Aug 302015
 

Yesterday I got an e-mail from somebody who is interested in purchasing a Thousand Trails membership but was confused by all of the options as to what parks a member can use, how long they can stay at a park, and if they can move from park to park or must stay out of the system for a certain number of days. Unfortunately, there is no easy way to explain the program, but I’ll try, to the best of my understanding.



The first thing to understand is that Thousand Trails (TT) is only one part of a large campground chain owned by Equity Lifestyle Properties (ELS). There are also NACO parks, Leisure Time Resorts (LTR), Mid-Atlantic, and Outdoor World (OW). Equity Lifestyle Properties also owns Encore Parks. Some memberships allow use of only part of the system and some allow full use of all parks.

There is no ONE Thousand Trails membership. There seem to be a few basic ones, each offering its own benefits and limitations, and then dozens of exceptions to the rule, depending on how much the salesman wants to make a deal and how good a negotiator the customer is.

The most basic, and the one Thousand Trails (TT) is pushing hardest, is the Zone Pass. This is good for a specific area (Southeast, Southwest, etc.) and is usually on an annual basis.

Then there are the many different regular memberships. Members pay an annual dues, and in exchange can stay for a certain number of days per year without paying anything more, and then once they have gone over this limit, they pay a small fee per night. Some memberships allow 14 days in the system and then you must be out 7 to 14 days before going to another park. Others allow 14 days in and you can go right to another park with no days out.

We started out with a used Platinum Membership, which allowed us to stay at all TT and NACO parks for 14 days and go right to another park with no days out. A few years ago we upgraded to an Elite Membership, which gives us access to all of the Thousand Trails, NACO parks, Leisure Time Resorts (LTR), Mid-Atlantic, and Outdoor World parks. Our annual dues give us 50 “free” nights a year, and then we pay $5/night for each additional night after that. Members can also opt to pay a higher annual dues fee and stay an unlimited number of nights in the system, but they are still required to move every 14 to 21 days, depending on their membership.

We can make reservations 180 days in advance, stay three weeks and go right to another park with no days out. However, there are exceptions. Some parks in the system have what are called Peak or High Usage times, during which we can only stay two weeks instead of three.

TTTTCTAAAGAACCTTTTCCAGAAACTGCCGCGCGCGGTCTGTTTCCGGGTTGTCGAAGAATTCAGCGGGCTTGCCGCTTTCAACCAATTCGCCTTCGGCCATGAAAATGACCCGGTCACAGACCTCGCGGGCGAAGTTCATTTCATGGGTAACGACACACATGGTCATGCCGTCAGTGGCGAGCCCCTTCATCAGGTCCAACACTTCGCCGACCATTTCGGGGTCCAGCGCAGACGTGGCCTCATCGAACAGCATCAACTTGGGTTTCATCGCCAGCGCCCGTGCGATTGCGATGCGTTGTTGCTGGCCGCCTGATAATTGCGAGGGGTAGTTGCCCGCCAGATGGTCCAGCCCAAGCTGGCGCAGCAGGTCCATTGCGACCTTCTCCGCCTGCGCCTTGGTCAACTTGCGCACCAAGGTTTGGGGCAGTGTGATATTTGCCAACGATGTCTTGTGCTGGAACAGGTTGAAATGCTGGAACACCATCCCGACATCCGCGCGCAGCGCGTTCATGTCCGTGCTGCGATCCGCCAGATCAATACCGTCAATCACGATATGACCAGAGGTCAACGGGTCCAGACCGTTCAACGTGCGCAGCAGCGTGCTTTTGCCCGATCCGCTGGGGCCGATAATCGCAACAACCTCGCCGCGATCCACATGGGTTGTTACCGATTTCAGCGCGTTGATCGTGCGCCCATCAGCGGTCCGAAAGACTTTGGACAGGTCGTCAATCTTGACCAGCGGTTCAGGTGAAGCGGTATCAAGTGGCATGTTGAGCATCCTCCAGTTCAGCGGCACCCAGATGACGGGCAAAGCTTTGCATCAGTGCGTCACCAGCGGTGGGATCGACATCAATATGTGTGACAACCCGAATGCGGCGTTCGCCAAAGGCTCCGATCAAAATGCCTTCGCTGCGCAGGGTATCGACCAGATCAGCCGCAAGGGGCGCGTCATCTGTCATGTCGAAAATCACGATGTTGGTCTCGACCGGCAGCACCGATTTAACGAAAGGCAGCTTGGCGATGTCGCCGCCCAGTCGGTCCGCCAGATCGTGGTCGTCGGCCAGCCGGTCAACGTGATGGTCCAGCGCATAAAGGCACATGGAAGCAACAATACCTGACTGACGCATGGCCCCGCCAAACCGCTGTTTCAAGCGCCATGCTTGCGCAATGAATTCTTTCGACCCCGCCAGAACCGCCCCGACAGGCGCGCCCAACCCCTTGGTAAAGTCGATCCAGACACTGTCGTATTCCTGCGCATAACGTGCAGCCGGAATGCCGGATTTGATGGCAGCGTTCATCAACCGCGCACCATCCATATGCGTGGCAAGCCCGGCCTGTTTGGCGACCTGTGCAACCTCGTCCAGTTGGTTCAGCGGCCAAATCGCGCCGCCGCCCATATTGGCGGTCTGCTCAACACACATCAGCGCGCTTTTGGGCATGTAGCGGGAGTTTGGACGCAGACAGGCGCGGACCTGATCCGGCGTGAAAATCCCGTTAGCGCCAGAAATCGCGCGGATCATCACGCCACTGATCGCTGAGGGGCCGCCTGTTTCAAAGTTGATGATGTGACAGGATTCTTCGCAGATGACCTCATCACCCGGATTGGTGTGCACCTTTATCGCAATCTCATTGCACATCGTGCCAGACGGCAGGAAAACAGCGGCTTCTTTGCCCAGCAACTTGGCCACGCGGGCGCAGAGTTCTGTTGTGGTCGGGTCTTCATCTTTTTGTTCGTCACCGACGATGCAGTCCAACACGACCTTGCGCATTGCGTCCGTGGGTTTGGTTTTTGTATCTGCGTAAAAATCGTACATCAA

I know it sounds confusing, and it is. And I’ve discovered that sometimes even the salesmen don’t seem to know what is what. I’ve had one tell me one thing and the next one says something entirely different.

I always recommend purchasing a used membership, and first calling the main office with the membership number first to be sure of exactly what that membership includes, and if there will be any changes.



For us, as fulltimers, our Thousand Trails Elite membership has been a great bargain. We have spent our entire summer on the Oregon and Washington coasts, moving from park to park. at a fraction of what it would have cost at regular commercial parks.

I hope this helps you understand the whole Thousand Trails thing a little better.

Today is your last chance to enter our Free Drawing for an audiobook of my friend Ken Rossignol’s Pirate Trials: Famous Murderous Pirates Book Series: THE LIVES AND ADVENTURES of FAMOUS and SUNDRY PIRATES. To enter, all you have to do is click on this Free Drawing link or the tab at the top of this page and enter your name in the comments section at the bottom of that page (not this one). Only one entry per person per drawing please, and you must enter with your real name. To prevent spam or multiple entries, the names of cartoon or movie characters are not allowed. The winner will be drawn this evening.

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Nick Russell

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  3 Responses to “Thousand Trails Explained”

  1. Nick, thanks for this explaination. When you upgraded to the Elite plan did you buy another used membership or go thru the company sales department?

  2. You keep saying that there are a certain amount of “free” nights with Thousand Trails memberships. You pay an annual membership and it “includes” a certain amount of days. You are paying for those nights up front, whether you use them or not. If Thousand Trails had “free” nights they would be out of business.
    There is no “free” lunch in this world.

  3. Debbie – We kept the same membership and upgraded through the manager at Verde Valley Thousand Trails.

    Roy – You are correct. A better way to word that would have been our annual dues entitle us to 50 nights at no additional cost. But I think most readers understood what I was saying.

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